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1.3 μm Buried Tunnel junction InGaAs/GaAs VCSELs
KTH, School of Information and Communication Technology (ICT), Integrated Devices and Circuits.
KTH, School of Information and Communication Technology (ICT), Integrated Devices and Circuits.
KTH, School of Information and Communication Technology (ICT), Integrated Devices and Circuits.
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2013 (English)Conference paper, Published paper (Other academic)
Abstract [en]

Vertical cavity surface emitting lasers (VCSELs) working at 1.3μm are potential cost- and power-efficient sources for medium-range optical networks. However, they are still waiting for their commercial breakthrough due to several technological challenges related to the need for complex materials systems and/or fabrication methods. Nevertheless, many efforts have been devoted to solve the problem, also yielding some excellent results. Alter-native approaches we have previously presented are In-GaAs/GaAs 1.3-μm VCSELs based on oxidation con-finement or with an epitaxial regrowth of a pnp block-ing structure. Here we demonstrate a buried-tunnel junction (BTJ) current confinement scheme to improve the static and dynamic performance.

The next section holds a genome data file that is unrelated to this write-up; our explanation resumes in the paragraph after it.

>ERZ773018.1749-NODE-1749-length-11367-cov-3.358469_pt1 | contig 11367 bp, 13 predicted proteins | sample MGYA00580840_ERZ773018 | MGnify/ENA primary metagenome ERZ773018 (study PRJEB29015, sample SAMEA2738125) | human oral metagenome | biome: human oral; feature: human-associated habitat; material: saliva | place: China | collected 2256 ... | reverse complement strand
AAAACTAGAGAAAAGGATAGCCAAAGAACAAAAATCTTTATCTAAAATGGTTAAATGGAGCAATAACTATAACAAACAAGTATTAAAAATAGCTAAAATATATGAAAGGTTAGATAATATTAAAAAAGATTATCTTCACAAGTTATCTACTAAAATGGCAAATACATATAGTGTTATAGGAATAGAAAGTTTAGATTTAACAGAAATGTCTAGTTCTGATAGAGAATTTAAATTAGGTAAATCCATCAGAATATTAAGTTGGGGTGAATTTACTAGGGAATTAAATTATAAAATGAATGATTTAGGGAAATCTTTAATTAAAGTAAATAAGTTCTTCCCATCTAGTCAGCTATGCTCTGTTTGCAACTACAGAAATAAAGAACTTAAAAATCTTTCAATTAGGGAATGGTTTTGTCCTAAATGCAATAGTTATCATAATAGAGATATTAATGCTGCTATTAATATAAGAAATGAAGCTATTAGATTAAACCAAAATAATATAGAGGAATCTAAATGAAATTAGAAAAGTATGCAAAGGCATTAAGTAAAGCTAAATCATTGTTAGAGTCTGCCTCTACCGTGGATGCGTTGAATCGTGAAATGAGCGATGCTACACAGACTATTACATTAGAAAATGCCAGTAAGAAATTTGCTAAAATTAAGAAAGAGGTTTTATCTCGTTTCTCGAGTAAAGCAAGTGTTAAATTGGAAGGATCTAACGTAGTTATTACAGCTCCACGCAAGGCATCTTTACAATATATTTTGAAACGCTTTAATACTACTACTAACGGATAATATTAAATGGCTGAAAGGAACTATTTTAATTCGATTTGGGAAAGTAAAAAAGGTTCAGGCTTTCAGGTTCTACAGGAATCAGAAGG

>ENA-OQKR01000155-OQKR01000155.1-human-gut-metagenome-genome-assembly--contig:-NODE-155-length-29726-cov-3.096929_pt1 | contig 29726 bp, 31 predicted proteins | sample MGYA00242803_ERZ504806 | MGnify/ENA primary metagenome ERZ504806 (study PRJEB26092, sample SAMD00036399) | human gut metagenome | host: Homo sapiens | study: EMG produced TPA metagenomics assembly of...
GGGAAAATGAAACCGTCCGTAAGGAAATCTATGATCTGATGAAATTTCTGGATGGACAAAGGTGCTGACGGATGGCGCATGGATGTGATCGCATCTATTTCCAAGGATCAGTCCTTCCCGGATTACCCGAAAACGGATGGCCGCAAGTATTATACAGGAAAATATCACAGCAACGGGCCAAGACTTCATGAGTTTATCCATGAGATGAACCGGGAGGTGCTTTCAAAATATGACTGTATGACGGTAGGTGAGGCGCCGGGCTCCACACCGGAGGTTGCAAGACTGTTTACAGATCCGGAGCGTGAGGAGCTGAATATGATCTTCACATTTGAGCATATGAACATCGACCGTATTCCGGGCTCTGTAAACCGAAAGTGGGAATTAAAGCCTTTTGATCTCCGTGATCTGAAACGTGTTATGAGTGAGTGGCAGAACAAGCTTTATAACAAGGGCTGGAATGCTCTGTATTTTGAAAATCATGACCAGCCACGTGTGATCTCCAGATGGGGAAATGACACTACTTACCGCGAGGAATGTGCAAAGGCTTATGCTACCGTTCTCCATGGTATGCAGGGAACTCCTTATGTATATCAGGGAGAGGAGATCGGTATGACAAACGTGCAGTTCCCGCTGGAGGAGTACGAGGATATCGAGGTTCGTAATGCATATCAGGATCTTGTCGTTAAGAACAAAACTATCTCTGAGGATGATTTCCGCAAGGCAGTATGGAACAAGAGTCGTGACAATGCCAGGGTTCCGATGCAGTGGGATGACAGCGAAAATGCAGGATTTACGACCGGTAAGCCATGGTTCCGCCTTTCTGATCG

Place, publisher, year, edition, pages
2013.
National Category
Electrical Engineering, Electronic Engineering, Information Engineering
Identifiers
URN: urn:nbn:se:kth:diva-156836OAI: oai:DiVA.org:kth-156836DiVA, id: diva2:768026
Conference
37th Workshop on Compound Semiconductor Device and Integrated Circuits held in Europe, Rostock, Germany
Note

QC 20141203

Available from: 2014-12-02 Created: 2014-12-02 Last updated: 2014-12-03Bibliographically approved
In thesis
1. GaAs based Vertical-Cavity Surface-Emitting Transistor-Lasers
Open this publication in new window or tab >>GaAs based Vertical-Cavity Surface-Emitting Transistor-Lasers
2014 (English)Doctoral thesis, comprehensive summary (Other academic)
Abstract [en]